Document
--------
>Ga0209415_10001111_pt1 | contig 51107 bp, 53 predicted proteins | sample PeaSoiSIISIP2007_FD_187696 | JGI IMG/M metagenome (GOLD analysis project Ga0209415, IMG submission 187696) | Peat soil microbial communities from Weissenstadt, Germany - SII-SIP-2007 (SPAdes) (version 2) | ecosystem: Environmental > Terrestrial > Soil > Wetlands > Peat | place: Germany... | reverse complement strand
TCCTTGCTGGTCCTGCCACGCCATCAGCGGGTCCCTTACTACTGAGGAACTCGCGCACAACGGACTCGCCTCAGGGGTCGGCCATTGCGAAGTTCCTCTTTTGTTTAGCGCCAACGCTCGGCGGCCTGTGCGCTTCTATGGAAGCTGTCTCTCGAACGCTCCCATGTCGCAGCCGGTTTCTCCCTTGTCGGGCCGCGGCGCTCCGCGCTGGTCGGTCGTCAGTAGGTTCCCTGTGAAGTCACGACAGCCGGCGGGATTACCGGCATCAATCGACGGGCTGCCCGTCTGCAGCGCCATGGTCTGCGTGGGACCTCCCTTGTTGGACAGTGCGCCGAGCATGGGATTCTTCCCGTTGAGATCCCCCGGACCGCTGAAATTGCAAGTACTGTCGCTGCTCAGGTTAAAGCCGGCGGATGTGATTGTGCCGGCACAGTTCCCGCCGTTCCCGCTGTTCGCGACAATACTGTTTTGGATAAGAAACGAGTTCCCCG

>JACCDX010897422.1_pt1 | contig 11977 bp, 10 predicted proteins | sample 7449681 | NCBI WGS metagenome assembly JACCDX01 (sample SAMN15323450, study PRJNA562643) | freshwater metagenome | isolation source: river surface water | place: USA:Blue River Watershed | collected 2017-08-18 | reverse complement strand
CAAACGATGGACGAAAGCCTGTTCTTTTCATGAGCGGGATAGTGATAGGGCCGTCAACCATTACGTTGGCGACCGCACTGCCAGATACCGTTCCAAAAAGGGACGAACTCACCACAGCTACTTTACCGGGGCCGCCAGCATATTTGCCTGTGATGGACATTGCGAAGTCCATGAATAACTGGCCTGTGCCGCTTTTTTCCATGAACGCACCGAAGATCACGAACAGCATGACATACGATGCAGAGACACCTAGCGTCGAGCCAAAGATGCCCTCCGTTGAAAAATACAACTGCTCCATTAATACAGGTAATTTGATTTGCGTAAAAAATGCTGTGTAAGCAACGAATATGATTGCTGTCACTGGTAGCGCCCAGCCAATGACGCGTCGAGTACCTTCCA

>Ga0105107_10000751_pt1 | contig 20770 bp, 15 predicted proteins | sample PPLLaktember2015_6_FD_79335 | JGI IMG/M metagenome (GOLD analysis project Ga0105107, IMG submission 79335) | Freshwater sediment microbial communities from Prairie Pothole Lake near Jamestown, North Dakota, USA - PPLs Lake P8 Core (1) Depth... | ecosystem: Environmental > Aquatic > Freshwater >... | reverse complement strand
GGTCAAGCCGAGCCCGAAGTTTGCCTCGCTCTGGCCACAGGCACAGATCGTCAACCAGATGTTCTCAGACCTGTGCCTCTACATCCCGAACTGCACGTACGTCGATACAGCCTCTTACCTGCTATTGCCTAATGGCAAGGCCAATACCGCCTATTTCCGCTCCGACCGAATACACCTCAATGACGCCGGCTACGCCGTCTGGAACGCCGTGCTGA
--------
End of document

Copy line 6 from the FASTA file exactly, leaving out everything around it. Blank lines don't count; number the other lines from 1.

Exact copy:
GGTCAAGCCGAGCCCGAAGTTTGCCTCGCTCTGGCCACAGGCACAGATCGTCAACCAGATGTTCTCAGACCTGTGCCTCTACATCCCGAACTGCACGTACGTCGATACAGCCTCTTACCTGCTATTGCCTAATGGCAAGGCCAATACCGCCTATTTCCGCTCCGACCGAATACACCTCAATGACGCCGGCTACGCCGTCTGGAACGCCGTGCTGA